The European Commission published its latest MCV (Cooperation and Verification Mechanism) report for Romania. The commission’s findings were generally positive, although a footnote pointed out that the Romanian government’s proposed emergency ordinances which would free hundreds of corrupt politicians and force cases to be dropped against many others were a threat to the country’s progress: ‘Clearly legal amendments with the effect of weakening or shrinking the scope of corruption as an offence, or which represented a major challenge to the independence or effectiveness of the DNA, would entail a reassessment of the progress made’, the report states. The MCV – which applies to Romania and Bulgaria – was set up when the two countries joined the EU in 2007 despite not yet having fully independent justice systems. It is used by the European Commission to monitor Romania’s justice system, and until it is lifted Romania cannot join either the Schengen passport-free travel zone or adopt the euro.
While Romanian President Klaus Iohannis welcomed the findings of the report, the government was far from happy. Calin Popescu-Tariceanu, leader of the Senate and president of minor coalition partner ALDE (and under investigation for corruption) said that Romania should unilaterally leave the MCV. We’re not sure it can. The MCV is there for a reason, after all: to make sure Romania continues to strive to create a fully independent justice system, as EU membership obliges it to do so. Anyone would think that Tariceanu had something to gain from Romania not having an independent judiciary. Oh, wait…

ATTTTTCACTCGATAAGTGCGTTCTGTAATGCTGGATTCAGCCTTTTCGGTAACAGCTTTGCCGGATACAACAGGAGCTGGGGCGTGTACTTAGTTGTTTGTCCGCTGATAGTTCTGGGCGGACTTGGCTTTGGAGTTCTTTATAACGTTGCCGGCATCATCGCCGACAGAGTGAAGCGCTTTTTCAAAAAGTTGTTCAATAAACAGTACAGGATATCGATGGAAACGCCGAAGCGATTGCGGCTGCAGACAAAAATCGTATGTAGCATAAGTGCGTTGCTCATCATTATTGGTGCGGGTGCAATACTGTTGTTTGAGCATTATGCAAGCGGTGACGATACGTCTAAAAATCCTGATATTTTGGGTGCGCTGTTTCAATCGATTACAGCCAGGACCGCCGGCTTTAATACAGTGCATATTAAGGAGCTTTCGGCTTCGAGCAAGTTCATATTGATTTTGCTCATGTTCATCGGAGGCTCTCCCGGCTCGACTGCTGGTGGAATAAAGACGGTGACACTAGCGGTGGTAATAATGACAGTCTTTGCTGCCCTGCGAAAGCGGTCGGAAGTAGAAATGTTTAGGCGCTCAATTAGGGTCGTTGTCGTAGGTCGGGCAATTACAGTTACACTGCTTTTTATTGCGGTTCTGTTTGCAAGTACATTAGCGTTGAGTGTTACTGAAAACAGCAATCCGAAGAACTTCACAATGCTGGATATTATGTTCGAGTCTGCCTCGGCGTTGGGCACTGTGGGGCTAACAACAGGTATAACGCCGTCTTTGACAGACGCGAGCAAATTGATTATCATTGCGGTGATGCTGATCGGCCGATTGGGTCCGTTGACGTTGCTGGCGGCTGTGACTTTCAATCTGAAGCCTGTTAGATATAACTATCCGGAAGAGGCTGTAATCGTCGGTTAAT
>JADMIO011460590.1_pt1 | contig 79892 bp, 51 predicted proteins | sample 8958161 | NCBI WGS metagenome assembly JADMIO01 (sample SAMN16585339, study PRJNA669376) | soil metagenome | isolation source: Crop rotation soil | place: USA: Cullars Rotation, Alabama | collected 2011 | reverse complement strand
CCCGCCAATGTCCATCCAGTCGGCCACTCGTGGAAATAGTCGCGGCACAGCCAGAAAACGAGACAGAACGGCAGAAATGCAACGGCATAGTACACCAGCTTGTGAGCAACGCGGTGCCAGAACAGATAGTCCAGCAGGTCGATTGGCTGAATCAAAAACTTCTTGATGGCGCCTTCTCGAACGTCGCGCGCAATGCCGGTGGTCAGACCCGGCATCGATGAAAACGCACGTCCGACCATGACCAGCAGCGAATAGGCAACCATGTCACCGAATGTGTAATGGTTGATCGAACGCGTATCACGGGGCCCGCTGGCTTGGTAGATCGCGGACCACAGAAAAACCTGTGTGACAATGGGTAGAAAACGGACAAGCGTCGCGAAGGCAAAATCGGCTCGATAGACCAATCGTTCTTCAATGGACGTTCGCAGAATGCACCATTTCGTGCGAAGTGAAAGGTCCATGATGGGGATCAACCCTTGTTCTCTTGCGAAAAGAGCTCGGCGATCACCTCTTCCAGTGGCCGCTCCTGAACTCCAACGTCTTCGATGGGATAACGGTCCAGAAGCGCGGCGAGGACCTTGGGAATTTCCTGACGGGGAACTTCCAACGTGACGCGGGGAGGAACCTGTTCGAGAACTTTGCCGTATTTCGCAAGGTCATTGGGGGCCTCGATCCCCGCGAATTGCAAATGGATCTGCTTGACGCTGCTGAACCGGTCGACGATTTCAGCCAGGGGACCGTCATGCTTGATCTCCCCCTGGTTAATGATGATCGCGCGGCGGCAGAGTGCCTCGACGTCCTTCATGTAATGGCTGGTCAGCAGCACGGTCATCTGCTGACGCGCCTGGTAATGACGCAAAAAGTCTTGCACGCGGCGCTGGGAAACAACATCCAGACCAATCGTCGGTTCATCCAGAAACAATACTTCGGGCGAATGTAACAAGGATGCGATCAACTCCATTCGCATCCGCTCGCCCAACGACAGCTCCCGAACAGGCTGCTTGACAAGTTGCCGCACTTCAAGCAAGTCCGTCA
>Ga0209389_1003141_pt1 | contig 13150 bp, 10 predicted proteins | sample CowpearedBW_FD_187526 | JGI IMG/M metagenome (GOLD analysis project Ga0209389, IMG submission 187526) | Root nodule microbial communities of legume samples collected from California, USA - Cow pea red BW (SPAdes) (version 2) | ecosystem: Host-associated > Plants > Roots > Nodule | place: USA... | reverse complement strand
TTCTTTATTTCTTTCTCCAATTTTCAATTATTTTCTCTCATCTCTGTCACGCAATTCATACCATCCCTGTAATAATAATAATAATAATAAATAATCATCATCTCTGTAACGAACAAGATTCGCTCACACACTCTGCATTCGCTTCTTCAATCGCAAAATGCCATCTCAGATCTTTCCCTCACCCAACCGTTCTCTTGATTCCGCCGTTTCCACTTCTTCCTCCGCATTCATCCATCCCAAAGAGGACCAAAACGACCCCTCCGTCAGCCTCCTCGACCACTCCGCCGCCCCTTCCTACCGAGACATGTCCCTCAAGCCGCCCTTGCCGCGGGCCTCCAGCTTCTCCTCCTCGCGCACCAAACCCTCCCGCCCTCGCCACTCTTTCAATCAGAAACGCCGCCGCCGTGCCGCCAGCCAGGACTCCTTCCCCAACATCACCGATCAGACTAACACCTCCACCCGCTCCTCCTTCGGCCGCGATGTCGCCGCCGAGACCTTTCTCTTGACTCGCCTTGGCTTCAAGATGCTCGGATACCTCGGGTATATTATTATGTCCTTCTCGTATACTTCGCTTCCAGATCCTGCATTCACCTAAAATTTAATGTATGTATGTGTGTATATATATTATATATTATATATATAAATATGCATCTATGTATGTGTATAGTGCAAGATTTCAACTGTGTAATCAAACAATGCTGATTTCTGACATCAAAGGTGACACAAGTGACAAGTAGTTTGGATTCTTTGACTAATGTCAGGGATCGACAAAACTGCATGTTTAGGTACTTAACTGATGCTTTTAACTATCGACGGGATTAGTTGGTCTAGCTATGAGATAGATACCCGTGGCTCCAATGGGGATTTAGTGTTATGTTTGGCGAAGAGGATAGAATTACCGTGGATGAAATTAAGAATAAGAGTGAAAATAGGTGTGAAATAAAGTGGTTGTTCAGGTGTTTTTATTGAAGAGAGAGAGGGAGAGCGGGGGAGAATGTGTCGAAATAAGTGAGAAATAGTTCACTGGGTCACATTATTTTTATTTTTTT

As for the two emergency ordinances, they were not passed at today’s cabinet meeting, from which the Justice Minister Florin Iordache reportedly left ‘in a fury’. Cabinet meets again tomorrow, however. The hold up could be a reluctance on the part of both Iordache and Prime Minister Sorin Grindeanu to put their signatures on the ordinances. If it later transpires that they are illegal (and in their current format they almost certainly are) then it is Grindeanu and Iordache – not PSD leader and de facto PM Liviu Dragnea – who would be liable to face criminal charges.
Later on Wednesday the Magistrates’ Council added its weight to the call for the ordinances to be withdrawn altogether, saying that they would do ‘great damage’ if issued.
Mayor of Bucharest Gabriela Firea, asked on Wednesday why Bucharest’s streets (and pavements in particular) were in still in such a poor state more than two weeks since it last snowed, said that both she and the companies paid by Bucharest City Council to clear the snow had ‘done our duty’. She then added, rather bizarrely, that she was waiting ‘for the sun’ to finish the job.
A policeman in Bucharest’s Sector 2 was charged with running a protection racket. Nothing altogether new there, except that his main target was a security and protection company. Quis custodiet ipsos custodes indeed.
Toni Erdmann, a (rather funny) German-Romanian comedy set mainly in Bucharest was nominated in the Best Foreign Film category at this year’s Oscars.